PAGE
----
4 finalists chosen for proposed public art installation inside Ann Arbor police-courts building
Four finalists have been identified as the city of Ann Arbor looks for an artist to complete a $150,000 public art installation in the lobby of the new Justice Center building
Commissioner Margaret Parker announced the news at Wednesday night's meeting of the Ann Arbor Public Art Commission. She said a 10-member selection committee sifted through submissions from more than 90 artists before arriving at the four finalists.
The four artists, who are not being identified until after references are checked, will be asked to make formal proposals with models and plans soon.
Ryan J. Stanton | AnnArbor.com
"We looked at Michigan artists, we looked at people from all around the country, and we looked at artists from other countries, and the ones that were selected were not from Michigan but they were from other parts of the country," she said.
The lobby of the Justice Center — informally known as the police-courts building — measures 3,160 square feet and has a ceiling rising more than 21 feet. Blue glass spans the length of the northern wall and floor-to-ceiling windows are on the remaining three walls.
The city is looking for artwork to be permanently installed in the southwest corner of the lobby — either a ceiling-mounted or suspended piece that would be visible and make an impression looking in from both Fifth Avenue and Huron Street.
"The artwork should complement the building and surrounding site environment," reads the request for proposals sent out to artists. "The artwork should speak to the public purposes of the building, which include public safety, justice, equality and security."
Detailed proposals from finalists are due Dec. 1. The Ann Arbor Public Art Commission is expected to make a recommendation to the City Council in January, followed by a council decision in February. The city would like the installation done by June.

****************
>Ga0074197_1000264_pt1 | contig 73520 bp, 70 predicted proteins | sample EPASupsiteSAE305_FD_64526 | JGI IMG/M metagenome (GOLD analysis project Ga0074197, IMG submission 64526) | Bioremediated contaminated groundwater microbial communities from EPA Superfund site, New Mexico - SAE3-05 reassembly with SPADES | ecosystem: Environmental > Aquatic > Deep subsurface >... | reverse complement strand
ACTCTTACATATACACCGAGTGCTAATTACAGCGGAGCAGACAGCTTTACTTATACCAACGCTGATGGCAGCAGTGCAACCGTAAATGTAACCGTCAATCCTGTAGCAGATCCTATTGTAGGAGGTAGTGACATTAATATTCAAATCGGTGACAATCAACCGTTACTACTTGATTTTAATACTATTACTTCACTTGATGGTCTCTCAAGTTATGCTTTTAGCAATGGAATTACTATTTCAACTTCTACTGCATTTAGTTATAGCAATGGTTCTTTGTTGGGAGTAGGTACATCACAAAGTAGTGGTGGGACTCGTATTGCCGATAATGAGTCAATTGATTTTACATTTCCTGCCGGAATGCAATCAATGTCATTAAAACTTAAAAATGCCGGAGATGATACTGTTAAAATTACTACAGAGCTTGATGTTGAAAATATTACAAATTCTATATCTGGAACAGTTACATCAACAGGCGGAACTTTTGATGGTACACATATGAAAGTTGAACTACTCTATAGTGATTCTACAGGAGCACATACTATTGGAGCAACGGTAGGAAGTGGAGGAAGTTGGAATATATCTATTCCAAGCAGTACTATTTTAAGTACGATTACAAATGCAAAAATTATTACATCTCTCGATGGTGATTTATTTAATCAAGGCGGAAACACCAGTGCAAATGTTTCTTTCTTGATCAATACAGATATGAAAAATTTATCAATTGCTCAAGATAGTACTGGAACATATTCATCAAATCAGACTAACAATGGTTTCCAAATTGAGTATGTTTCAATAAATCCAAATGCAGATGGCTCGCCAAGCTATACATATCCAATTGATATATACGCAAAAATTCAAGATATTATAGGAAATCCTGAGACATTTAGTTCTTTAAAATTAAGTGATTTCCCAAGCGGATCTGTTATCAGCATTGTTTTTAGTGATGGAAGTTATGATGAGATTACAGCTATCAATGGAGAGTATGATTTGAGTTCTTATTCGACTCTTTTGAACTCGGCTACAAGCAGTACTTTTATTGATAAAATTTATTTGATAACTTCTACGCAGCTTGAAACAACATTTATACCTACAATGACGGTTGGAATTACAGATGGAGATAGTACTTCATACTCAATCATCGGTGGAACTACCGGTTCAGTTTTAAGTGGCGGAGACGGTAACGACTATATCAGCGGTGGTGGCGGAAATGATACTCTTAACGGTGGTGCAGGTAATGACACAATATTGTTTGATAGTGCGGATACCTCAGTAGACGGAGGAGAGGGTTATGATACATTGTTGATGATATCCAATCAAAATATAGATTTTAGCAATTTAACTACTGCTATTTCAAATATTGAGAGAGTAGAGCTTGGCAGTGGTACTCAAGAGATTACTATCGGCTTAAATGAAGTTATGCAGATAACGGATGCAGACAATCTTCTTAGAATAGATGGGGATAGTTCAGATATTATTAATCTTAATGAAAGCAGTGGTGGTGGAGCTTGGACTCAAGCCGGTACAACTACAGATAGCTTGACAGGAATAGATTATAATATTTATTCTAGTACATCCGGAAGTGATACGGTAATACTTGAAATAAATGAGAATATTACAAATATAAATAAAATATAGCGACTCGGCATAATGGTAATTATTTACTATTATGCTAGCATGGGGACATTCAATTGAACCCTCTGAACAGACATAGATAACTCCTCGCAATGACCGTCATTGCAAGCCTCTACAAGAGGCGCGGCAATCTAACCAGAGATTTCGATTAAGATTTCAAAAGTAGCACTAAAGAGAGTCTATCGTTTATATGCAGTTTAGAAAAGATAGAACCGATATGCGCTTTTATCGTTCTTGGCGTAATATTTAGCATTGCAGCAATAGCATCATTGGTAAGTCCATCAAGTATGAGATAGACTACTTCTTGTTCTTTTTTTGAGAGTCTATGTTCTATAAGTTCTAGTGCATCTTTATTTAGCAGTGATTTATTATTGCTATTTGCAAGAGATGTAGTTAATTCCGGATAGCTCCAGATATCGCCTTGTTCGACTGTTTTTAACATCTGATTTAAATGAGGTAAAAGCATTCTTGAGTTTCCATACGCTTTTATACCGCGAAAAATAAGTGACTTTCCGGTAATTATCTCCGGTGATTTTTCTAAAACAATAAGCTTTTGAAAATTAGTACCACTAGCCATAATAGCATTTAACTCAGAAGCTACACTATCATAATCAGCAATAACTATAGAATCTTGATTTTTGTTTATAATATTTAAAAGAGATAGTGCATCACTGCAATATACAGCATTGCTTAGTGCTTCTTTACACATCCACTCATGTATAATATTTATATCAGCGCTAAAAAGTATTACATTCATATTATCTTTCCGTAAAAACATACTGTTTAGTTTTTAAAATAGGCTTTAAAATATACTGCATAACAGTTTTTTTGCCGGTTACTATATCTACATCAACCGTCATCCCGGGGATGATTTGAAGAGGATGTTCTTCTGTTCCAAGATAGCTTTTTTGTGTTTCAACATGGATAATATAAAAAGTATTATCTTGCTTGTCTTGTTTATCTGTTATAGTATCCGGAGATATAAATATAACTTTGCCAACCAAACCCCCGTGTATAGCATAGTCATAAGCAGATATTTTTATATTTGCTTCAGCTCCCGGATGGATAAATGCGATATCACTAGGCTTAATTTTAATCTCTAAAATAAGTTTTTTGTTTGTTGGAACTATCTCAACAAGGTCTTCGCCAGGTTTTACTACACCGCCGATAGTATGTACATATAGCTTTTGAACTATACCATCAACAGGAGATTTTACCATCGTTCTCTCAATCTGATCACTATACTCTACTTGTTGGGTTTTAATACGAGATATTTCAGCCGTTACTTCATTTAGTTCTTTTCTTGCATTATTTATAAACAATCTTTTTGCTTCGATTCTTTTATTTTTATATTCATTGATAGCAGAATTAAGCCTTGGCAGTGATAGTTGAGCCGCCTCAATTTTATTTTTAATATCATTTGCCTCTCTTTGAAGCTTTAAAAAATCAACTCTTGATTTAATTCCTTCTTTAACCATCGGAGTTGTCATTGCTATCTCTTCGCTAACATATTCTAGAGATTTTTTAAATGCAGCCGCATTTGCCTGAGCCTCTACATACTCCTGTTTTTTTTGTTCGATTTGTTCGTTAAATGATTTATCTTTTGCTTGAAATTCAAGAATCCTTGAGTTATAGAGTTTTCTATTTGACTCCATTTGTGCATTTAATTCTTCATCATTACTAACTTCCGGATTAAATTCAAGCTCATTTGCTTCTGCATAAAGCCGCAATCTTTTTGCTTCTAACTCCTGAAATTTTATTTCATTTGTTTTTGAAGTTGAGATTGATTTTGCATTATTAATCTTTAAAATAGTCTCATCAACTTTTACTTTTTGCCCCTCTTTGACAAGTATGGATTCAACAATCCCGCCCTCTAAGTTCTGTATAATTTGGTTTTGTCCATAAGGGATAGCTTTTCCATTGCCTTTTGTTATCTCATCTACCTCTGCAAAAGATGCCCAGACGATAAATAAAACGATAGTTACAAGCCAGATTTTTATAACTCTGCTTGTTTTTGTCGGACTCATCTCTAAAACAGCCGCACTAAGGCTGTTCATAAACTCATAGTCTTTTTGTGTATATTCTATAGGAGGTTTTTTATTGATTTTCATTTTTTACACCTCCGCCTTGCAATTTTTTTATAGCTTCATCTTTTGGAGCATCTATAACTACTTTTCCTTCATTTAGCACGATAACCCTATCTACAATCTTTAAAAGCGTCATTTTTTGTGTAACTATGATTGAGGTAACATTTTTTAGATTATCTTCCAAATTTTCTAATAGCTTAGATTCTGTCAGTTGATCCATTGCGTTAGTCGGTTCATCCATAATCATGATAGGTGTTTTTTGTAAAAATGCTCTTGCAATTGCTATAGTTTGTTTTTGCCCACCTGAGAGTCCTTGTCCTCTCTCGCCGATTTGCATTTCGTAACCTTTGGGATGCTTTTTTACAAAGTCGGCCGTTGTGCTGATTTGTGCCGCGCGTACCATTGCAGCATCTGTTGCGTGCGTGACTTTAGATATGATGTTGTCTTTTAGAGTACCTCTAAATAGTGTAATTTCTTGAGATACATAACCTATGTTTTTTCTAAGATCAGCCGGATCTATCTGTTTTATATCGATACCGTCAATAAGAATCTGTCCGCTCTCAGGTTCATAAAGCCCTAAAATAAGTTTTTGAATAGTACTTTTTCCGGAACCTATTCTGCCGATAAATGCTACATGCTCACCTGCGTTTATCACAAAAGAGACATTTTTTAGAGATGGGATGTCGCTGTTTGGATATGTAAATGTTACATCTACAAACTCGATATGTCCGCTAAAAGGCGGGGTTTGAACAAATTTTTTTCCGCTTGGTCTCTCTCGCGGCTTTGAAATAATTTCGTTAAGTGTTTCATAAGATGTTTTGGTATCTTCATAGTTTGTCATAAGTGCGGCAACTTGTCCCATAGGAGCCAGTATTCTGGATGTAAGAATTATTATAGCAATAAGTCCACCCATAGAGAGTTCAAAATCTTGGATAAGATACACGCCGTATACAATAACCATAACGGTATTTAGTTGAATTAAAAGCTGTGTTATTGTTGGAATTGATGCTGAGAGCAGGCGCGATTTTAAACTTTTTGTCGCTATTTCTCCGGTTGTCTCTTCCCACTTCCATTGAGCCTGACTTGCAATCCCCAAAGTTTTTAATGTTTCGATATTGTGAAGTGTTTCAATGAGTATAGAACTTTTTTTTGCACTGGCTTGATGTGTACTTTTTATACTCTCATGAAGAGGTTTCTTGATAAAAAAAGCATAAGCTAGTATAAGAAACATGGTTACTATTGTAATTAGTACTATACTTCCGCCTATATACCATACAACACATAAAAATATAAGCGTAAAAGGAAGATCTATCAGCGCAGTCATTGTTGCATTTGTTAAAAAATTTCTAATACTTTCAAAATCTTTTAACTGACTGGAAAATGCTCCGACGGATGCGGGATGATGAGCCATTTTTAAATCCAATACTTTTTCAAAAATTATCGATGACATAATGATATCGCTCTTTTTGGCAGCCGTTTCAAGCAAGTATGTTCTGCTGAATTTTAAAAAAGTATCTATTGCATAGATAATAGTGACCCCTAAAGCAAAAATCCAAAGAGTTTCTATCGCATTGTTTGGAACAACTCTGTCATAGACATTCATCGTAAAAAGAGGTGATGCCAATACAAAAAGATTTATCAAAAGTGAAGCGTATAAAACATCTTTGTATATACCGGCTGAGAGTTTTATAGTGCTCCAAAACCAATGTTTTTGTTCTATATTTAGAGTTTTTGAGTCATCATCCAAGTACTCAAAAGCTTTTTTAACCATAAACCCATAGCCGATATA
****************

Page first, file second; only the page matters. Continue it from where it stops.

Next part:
The commission also took action Wednesday to approve creation of a task force to explore a public art installation as part of the reconstruction of the East Stadium Boulevard bridges. No budget for that project has been set yet, and a wide range of ideas are being considered, including murals, sculptures and lighting effects.
Aaron Seagraves, the city's public art administrator, also relayed a report Wednesday showing the financial effect of recently proposed changes to the city's public art ordinance.
City Council Member Sabra Briere, who has been critical of the city's Percent For Art Program and attended Wednesday's meeting, is proposing ordinance changes to exempt the city's street millage from contributing to the public art program.
Under an ordinance approved by the City Council in 2007, 1 percent of the budget for all city capital projects — up to $250,000 per project — is set aside for public art. In the past four years, more than $2.2 million in city funds have been channeled toward public art.
According to the report from Seagraves, money from the street millage represents about 55 percent of new revenue for public art in the last two years.
Nearly $120,000 in street millage funds were channeled to the pooled public art fund in 2010-11, and that's up to nearly $134,000 in this year's budget. The report shows more than $555,000 in street millage dollars remain waiting to be spent on public art.
In addition to stopping future transfers from the street millage, Briere's proposal includes a new stipulation that any money that hasn't been allocated for an art project for three fiscal years must be returned to the source funds.
The report from Seagraves offered a look at what would happen if the three-year time limit were to go into effect this year. It showed $172,321 would go back to the street millage fund, $10,464 would go back to the solid waste fund, $8,889 would go back to the stormwater utility fund, and $6,520 would go back to the airport fund.
Ryan J. Stanton covers government and politics for AnnArbor.com. Reach him at firstname.lastname@example.org or 734-623-2529. You also can follow him on Twitter or subscribe to AnnArbor.com's e-mail newsletters.